Being careful with your password is very important.

Believe it or not, 2nd May 2019 is “World Password Day”; an entire day devoted to underlining the importance of those pesky little strings of letters, numbers and (usually) special characters.

Passwords can seem daunting and we often forget them, but they play a crucial role in keeping our accounts and the resulting data safe. As luck would have it, we’ve assembled a checklist of dos and don’ts which will enable you to be as password savvy as possible:

What not to do:

  • Don’t write down your password (especially near your computer)
  • Don’t keep it or your bank PIN in your wallet or purse
  • Don’t store it on your computer
  • Avoid using the ‘remember password’ feature on your computer
    (especially if it is a shared computer)
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    What makes a BAD password:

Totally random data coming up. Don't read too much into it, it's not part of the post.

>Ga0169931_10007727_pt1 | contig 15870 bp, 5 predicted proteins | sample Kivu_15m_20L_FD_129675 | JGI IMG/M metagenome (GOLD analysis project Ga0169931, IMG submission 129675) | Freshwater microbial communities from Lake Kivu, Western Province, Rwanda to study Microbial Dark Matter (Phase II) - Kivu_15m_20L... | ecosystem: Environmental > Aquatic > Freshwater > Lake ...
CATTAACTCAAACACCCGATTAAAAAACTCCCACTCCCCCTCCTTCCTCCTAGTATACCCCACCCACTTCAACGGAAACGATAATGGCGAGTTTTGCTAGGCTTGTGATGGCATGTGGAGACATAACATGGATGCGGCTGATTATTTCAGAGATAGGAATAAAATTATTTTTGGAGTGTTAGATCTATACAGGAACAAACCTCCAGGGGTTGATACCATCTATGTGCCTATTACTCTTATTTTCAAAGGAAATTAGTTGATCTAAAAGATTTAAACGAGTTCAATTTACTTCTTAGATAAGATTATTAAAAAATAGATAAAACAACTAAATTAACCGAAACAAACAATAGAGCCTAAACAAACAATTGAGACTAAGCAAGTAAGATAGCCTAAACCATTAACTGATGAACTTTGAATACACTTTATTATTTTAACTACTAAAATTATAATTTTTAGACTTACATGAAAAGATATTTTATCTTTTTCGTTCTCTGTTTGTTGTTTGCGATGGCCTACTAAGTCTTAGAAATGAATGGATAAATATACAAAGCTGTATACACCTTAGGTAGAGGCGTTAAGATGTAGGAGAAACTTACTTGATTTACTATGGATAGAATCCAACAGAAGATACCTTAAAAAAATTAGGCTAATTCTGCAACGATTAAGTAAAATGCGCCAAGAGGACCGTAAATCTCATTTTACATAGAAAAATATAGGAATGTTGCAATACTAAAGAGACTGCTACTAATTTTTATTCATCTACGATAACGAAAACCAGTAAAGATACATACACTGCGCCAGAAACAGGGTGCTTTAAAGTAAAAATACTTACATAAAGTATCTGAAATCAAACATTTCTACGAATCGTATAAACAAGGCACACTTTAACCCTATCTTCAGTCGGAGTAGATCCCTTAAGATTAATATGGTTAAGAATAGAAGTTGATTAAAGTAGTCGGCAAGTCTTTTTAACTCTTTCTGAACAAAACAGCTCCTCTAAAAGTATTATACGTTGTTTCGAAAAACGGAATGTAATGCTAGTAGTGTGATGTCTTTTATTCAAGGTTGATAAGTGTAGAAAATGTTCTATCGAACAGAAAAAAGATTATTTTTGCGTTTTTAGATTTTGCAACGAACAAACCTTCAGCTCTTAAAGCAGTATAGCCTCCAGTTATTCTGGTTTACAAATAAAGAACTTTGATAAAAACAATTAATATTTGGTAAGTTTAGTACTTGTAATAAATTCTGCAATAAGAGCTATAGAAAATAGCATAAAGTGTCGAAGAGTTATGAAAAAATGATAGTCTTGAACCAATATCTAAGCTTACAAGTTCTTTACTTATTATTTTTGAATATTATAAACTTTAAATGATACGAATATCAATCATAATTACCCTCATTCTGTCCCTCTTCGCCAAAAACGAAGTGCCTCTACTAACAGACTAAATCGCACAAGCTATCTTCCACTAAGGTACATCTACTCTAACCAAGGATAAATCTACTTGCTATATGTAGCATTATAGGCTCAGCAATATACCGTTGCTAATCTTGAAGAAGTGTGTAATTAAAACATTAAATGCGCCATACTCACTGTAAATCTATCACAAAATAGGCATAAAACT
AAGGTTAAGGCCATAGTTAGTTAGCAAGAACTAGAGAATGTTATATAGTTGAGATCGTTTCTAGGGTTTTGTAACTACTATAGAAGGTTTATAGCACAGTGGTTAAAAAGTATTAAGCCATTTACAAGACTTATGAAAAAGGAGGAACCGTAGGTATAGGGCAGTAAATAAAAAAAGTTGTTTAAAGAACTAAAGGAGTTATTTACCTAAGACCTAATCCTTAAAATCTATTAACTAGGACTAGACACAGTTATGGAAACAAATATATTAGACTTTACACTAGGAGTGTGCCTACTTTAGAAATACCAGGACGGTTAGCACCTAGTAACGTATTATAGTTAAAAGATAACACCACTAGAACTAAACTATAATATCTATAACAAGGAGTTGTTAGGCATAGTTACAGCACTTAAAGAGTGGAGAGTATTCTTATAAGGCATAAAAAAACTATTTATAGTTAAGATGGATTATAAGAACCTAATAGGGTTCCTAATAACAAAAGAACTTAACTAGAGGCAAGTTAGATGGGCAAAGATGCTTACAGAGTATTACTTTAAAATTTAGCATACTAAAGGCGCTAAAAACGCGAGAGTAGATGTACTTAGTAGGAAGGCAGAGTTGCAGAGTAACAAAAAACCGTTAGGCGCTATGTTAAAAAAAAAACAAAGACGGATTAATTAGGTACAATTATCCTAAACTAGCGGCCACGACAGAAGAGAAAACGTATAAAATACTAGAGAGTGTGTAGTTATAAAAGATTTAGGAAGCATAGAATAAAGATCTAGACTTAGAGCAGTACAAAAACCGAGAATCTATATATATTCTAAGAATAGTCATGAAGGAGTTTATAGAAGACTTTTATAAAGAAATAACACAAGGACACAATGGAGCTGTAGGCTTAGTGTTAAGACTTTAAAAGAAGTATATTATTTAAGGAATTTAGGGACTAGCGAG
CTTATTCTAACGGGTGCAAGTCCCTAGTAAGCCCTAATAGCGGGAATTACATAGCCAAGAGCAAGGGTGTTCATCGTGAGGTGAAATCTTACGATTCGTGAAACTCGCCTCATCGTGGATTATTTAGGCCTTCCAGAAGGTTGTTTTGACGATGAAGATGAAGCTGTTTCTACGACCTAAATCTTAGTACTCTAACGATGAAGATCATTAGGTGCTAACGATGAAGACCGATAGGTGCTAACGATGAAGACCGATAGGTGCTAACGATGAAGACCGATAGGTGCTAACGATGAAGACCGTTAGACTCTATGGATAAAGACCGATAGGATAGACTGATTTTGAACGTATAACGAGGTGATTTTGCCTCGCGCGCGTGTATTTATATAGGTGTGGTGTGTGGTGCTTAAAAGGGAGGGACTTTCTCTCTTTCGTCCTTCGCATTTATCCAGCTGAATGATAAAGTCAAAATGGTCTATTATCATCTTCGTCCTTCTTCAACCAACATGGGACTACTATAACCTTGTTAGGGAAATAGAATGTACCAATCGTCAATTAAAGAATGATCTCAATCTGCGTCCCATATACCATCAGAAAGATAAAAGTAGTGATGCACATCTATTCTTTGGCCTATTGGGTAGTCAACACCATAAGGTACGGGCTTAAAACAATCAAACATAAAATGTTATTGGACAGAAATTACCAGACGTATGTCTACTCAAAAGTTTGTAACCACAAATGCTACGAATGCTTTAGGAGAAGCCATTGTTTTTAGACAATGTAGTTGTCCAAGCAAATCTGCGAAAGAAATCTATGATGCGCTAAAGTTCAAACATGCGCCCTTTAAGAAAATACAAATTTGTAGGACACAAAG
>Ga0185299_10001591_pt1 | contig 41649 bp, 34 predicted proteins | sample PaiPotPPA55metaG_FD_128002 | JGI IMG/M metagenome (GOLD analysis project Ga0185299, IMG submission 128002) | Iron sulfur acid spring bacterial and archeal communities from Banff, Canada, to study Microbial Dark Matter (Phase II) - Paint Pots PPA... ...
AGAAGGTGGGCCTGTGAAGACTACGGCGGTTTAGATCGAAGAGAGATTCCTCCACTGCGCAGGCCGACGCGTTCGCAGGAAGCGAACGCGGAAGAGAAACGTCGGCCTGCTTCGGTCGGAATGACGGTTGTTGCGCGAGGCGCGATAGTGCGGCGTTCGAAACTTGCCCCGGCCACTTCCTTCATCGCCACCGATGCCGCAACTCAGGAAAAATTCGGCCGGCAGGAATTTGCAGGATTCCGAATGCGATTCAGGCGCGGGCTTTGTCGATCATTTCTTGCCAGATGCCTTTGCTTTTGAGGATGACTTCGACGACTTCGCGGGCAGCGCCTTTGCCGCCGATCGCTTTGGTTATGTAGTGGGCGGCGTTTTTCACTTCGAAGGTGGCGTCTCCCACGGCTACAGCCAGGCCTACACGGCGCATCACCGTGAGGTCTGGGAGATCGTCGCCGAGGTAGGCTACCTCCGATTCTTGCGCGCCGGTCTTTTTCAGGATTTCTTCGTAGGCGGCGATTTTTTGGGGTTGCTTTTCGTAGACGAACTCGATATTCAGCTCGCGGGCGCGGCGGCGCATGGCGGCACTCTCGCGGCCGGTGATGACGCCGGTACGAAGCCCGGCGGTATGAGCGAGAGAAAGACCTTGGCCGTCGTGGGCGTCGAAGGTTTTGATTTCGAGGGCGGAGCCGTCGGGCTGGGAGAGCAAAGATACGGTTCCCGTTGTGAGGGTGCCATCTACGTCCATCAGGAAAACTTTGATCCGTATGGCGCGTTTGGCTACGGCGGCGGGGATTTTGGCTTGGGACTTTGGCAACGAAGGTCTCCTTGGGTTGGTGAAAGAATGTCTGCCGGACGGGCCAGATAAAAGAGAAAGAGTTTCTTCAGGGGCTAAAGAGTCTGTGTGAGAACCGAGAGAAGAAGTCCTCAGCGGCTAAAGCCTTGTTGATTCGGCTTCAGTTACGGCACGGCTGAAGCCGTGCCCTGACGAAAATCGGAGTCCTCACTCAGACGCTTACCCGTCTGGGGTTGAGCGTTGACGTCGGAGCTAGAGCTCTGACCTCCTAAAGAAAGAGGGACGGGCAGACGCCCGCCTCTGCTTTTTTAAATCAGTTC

These tend to be things that anyone who knows you could easily guess, or really basic passwords that people will try:

  • A birthday/anniversary/name of pet/name of child etc.
  • Something you like that people could easily work out eg. SAFC1973
  • 123456 or any series of characters that go in sequence
  • A single word – add numbers, symbols and upper/lower case characters
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    What makes a GOOD password:

    Ok so we’ve sent you into a panic about having a bad password, “what do I do now?” I hear you cry. Here are some simple tips for creating a strong and memorable password:

  • At least 8 characters long
  • A mix of numbers and letters
  • Add in some special characters eg $ or @
  • A mixture of upper case and lower case
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    A good combination might be to try combining three random words in upper and lower case, with symbols that look like letters replacing them. For example “media savvy password” would become “M3d1@ s@VVy pa55w0rD”.

    Now for those of you out there thinking that’s all a bit much to remember, try choosing someone’s name from your past that no one would remember and add a number.

    Maybe the name of:

  • Your priest when you were a child
  • Your Aunty’s dog
  • Your primary school teacher
  • The street your grandmother lived on when you were a child

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